Two statues of Ganesha - in red - greet visitors to Yash Birla's office at Nariman Point but employees behind the glass door refuse to talk. A series of raids by the economic offences wing (EOW) of the Mumbai Police, Enforcement Directorate (it looks into violation of foreign exchange regulations) and income-tax department since January has made them wary of strangers. We are here to get Birla's version of the raids and the arrests of his key aides: Group President Ananth Vardhan Pathak on the charges of possession of drugs and Birla Power Solutions Managing Director PVR Murthy for failing to return small investors' money. Despite repeated attempts to get Birla's version via email and phone, group officials are not willing to talk. "We will get back to you," Birla's secretary says.
In the red-tiled Mumbai Police headquarters across Crawford market, Birla met EOW officers today. EOW had summoned Birla after investors filed complains that Birla Power Solutions failed to repay investors Rs 214 crore of fixed deposits and inter-corporate deposits. The depositors were attracted by the higher rate of interest offered by the company (2 per cent more than the bank rates) and by the "Birla" in the company's name. The Mumbai Police swung into action after 28 investors complained in December last year that they had lost around Rs 20 crore. The police have already sent notices to the company to freeze its immovable assets. The matter is now in the courts.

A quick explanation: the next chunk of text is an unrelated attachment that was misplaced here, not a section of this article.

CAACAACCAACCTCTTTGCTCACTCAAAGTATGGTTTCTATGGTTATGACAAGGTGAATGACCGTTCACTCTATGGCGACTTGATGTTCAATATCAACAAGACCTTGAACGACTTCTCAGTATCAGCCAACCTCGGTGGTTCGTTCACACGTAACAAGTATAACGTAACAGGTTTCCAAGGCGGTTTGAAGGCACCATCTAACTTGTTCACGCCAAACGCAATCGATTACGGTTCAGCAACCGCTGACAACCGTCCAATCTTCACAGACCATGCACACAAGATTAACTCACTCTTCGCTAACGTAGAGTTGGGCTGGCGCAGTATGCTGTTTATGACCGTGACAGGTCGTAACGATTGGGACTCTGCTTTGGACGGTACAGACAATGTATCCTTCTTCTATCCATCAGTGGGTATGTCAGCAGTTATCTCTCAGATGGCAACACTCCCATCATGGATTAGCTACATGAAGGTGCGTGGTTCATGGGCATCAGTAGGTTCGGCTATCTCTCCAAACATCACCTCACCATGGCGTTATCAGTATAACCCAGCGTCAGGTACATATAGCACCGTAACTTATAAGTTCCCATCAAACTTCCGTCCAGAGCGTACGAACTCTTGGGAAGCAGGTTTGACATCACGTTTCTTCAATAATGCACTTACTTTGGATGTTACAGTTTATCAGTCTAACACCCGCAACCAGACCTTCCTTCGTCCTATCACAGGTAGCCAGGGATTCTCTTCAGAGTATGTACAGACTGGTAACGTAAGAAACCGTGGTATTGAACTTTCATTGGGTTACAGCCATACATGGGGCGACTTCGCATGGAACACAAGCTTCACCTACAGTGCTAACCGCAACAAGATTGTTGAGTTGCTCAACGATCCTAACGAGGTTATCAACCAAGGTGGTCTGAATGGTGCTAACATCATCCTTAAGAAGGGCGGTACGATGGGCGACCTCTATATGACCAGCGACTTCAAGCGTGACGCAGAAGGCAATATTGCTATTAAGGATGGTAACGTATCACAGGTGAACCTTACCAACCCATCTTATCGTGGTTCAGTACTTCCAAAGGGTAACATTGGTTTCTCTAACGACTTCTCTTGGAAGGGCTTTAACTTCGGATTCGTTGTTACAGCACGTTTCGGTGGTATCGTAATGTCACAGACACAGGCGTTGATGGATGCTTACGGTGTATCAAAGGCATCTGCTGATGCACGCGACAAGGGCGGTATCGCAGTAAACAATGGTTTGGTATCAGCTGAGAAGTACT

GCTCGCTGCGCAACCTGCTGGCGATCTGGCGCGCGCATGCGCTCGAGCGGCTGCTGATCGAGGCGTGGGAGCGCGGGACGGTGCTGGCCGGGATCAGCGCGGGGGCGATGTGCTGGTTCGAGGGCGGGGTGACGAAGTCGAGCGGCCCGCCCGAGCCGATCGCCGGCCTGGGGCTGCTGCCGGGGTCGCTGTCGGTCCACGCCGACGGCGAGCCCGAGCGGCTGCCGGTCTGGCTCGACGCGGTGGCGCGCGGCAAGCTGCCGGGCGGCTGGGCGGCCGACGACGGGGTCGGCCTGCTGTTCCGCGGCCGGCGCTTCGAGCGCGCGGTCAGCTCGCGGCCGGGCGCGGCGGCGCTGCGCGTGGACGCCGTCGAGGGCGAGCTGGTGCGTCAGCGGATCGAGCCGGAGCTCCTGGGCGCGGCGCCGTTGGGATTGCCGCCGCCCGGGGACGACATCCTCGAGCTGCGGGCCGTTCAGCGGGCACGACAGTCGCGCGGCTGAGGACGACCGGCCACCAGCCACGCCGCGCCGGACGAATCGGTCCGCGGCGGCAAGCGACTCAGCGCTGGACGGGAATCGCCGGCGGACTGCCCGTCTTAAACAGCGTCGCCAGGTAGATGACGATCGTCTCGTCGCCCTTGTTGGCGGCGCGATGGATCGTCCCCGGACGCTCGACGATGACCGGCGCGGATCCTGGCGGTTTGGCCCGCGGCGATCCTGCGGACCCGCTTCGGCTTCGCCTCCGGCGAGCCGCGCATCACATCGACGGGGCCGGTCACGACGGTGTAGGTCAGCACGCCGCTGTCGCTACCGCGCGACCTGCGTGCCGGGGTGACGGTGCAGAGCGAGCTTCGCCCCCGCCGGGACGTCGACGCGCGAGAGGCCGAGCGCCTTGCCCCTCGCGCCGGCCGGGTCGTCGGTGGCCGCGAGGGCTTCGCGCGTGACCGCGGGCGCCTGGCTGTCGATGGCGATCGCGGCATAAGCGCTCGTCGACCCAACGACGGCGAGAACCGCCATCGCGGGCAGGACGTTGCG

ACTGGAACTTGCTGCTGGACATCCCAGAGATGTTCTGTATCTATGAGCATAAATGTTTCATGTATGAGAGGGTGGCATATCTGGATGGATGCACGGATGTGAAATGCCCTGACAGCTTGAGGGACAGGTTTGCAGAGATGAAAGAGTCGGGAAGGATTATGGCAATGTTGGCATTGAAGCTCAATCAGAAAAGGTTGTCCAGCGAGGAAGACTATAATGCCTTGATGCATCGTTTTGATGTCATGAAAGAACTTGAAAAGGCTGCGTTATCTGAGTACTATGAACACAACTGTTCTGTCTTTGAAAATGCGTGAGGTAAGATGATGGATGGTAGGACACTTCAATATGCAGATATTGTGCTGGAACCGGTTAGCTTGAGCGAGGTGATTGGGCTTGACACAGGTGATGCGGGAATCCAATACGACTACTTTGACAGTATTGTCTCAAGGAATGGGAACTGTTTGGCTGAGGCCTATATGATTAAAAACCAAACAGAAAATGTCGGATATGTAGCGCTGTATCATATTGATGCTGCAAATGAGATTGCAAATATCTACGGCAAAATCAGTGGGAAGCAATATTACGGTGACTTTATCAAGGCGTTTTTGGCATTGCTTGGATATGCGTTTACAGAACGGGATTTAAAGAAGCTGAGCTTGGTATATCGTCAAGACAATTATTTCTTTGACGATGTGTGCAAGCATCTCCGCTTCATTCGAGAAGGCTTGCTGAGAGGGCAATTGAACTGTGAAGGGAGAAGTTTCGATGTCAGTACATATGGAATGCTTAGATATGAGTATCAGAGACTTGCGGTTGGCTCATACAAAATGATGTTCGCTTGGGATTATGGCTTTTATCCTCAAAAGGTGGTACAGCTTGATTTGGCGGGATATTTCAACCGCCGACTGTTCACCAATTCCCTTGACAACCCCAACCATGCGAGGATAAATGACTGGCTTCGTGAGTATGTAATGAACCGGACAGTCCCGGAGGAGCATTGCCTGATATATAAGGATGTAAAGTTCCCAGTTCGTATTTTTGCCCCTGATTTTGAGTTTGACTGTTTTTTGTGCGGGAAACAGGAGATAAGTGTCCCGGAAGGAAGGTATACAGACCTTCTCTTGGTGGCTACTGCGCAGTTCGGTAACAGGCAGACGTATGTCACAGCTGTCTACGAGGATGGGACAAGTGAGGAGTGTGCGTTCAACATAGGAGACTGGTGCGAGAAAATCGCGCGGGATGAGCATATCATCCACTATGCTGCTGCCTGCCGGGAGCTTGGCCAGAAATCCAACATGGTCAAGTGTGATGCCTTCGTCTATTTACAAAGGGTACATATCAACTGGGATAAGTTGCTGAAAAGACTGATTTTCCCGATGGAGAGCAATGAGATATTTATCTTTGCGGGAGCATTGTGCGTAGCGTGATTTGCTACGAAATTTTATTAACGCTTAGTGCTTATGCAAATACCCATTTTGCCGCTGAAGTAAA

Soon after the Birlas split in the 1980s, most of the family members began building their own empire. Ashok Birla, Yash Birla's father, carved his own business. But, in a tragic turn of events, he died in an air crash in Bangalore in 1990 along with his wife (Sunanda). This led to a vacuum at the top. It was left to Birla, who was 23, to steer the group at a time when the Indian economy was just opening up. "For every succession, there is a grooming period for the next leader as in the case of Ratan Tata and Cyrus Mistry," says a family friend. "But in the case of Birla, there was no one to groom the young boy. No wonder, none of the Ashok Birla companies flourished, even as another Birla, same-age Kumar Mangalam, took his group to the next level," she says.